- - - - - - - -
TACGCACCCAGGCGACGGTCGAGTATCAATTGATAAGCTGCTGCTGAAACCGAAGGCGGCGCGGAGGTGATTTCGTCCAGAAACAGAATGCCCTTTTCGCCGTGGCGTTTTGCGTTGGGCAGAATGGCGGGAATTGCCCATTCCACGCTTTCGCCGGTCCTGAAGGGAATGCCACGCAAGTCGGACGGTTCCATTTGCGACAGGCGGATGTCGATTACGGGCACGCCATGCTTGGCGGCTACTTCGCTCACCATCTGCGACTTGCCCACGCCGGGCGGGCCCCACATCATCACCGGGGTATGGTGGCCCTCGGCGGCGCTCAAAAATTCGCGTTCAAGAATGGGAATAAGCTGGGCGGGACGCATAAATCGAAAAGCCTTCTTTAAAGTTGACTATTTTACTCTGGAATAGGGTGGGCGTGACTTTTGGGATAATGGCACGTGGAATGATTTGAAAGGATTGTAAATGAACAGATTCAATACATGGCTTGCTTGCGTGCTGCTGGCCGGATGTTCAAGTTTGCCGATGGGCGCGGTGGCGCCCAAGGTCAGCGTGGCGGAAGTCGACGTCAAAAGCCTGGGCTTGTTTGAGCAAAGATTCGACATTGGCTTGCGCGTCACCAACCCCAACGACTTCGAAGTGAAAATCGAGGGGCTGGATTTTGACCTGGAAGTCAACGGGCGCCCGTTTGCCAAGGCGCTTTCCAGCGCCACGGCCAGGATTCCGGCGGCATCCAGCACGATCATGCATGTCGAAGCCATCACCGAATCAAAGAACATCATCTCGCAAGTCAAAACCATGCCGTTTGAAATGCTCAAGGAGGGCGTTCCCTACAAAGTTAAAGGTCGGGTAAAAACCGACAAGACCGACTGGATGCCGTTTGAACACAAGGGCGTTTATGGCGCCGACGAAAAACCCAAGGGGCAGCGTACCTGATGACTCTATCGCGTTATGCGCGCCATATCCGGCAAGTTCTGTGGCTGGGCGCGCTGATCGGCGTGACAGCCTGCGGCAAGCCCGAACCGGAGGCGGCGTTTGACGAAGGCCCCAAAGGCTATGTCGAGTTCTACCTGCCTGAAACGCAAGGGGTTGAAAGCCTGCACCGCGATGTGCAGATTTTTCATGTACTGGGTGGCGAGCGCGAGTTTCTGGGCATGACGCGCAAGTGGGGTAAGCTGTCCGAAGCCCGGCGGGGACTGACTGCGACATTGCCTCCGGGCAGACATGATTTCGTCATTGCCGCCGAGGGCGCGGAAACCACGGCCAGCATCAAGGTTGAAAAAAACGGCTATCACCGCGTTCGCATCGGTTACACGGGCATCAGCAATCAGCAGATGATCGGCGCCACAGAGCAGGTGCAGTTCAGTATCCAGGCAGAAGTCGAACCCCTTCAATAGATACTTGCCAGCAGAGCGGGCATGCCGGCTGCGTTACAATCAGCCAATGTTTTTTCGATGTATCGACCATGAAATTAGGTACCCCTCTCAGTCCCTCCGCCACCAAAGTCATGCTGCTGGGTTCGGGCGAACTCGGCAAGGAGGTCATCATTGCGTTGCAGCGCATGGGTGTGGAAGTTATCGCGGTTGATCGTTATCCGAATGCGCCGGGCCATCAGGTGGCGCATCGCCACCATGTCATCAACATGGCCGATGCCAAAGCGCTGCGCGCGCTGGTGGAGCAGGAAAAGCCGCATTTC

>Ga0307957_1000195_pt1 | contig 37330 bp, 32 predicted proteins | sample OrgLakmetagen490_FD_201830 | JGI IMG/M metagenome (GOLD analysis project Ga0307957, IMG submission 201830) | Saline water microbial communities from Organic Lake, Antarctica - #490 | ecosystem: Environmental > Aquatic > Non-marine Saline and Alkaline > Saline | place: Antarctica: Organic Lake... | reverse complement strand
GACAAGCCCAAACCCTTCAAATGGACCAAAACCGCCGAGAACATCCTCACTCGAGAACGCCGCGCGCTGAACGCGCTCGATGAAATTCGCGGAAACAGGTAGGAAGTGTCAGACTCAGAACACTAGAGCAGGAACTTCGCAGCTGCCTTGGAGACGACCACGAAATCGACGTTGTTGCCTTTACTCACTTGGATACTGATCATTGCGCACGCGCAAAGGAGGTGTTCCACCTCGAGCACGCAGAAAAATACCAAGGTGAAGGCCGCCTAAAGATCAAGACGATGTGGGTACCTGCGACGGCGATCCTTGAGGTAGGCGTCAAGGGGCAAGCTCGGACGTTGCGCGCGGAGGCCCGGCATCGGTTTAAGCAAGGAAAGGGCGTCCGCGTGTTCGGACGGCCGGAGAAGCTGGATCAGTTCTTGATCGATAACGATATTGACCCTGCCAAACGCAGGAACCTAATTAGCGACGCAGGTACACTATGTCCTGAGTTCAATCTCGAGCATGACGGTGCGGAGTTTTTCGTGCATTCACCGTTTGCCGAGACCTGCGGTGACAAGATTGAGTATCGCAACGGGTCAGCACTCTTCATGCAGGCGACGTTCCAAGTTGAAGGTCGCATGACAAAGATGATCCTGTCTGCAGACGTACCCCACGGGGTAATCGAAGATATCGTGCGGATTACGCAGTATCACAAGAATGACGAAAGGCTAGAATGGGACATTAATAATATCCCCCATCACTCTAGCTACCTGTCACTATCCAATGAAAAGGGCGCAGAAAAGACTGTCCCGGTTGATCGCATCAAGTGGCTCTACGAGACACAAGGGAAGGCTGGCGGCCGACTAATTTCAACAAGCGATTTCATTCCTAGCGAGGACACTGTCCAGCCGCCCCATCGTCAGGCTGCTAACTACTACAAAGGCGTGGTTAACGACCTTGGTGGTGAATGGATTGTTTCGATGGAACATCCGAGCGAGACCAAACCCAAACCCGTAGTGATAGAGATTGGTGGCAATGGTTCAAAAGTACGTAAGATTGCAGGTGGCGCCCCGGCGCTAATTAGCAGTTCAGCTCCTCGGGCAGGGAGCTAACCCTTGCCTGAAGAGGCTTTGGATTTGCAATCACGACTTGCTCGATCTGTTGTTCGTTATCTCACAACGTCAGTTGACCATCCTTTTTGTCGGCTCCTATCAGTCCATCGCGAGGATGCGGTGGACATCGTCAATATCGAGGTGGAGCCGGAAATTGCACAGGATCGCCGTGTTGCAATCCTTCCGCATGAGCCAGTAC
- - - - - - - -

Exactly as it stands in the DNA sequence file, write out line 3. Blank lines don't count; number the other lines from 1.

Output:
GACAAGCCCAAACCCTTCAAATGGACCAAAACCGCCGAGAACATCCTCACTCGAGAACGCCGCGCGCTGAACGCGCTCGATGAAATTCGCGGAAACAGGTAGGAAGTGTCAGACTCAGAACACTAGAGCAGGAACTTCGCAGCTGCCTTGGAGACGACCACGAAATCGACGTTGTTGCCTTTACTCACTTGGATACTGATCATTGCGCACGCGCAAAGGAGGTGTTCCACCTCGAGCACGCAGAAAAATACCAAGGTGAAGGCCGCCTAAAGATCAAGACGATGTGGGTACCTGCGACGGCGATCCTTGAGGTAGGCGTCAAGGGGCAAGCTCGGACGTTGCGCGCGGAGGCCCGGCATCGGTTTAAGCAAGGAAAGGGCGTCCGCGTGTTCGGACGGCCGGAGAAGCTGGATCAGTTCTTGATCGATAACGATATTGACCCTGCCAAACGCAGGAACCTAATTAGCGACGCAGGTACACTATGTCCTGAGTTCAATCTCGAGCATGACGGTGCGGAGTTTTTCGTGCATTCACCGTTTGCCGAGACCTGCGGTGACAAGATTGAGTATCGCAACGGGTCAGCACTCTTCATGCAGGCGACGTTCCAAGTTGAAGGTCGCATGACAAAGATGATCCTGTCTGCAGACGTACCCCACGGGGTAATCGAAGATATCGTGCGGATTACGCAGTATCACAAGAATGACGAAAGGCTAGAATGGGACATTAATAATATCCCCCATCACTCTAGCTACCTGTCACTATCCAATGAAAAGGGCGCAGAAAAGACTGTCCCGGTTGATCGCATCAAGTGGCTCTACGAGACACAAGGGAAGGCTGGCGGCCGACTAATTTCAACAAGCGATTTCATTCCTAGCGAGGACACTGTCCAGCCGCCCCATCGTCAGGCTGCTAACTACTACAAAGGCGTGGTTAACGACCTTGGTGGTGAATGGATTGTTTCGATGGAACATCCGAGCGAGACCAAACCCAAACCCGTAGTGATAGAGATTGGTGGCAATGGTTCAAAAGTACGTAAGATTGCAGGTGGCGCCCCGGCGCTAATTAGCAGTTCAGCTCCTCGGGCAGGGAGCTAACCCTTGCCTGAAGAGGCTTTGGATTTGCAATCACGACTTGCTCGATCTGTTGTTCGTTATCTCACAACGTCAGTTGACCATCCTTTTTGTCGGCTCCTATCAGTCCATCGCGAGGATGCGGTGGACATCGTCAATATCGAGGTGGAGCCGGAAATTGCACAGGATCGCCGTGTTGCAATCCTTCCGCATGAGCCAGTAC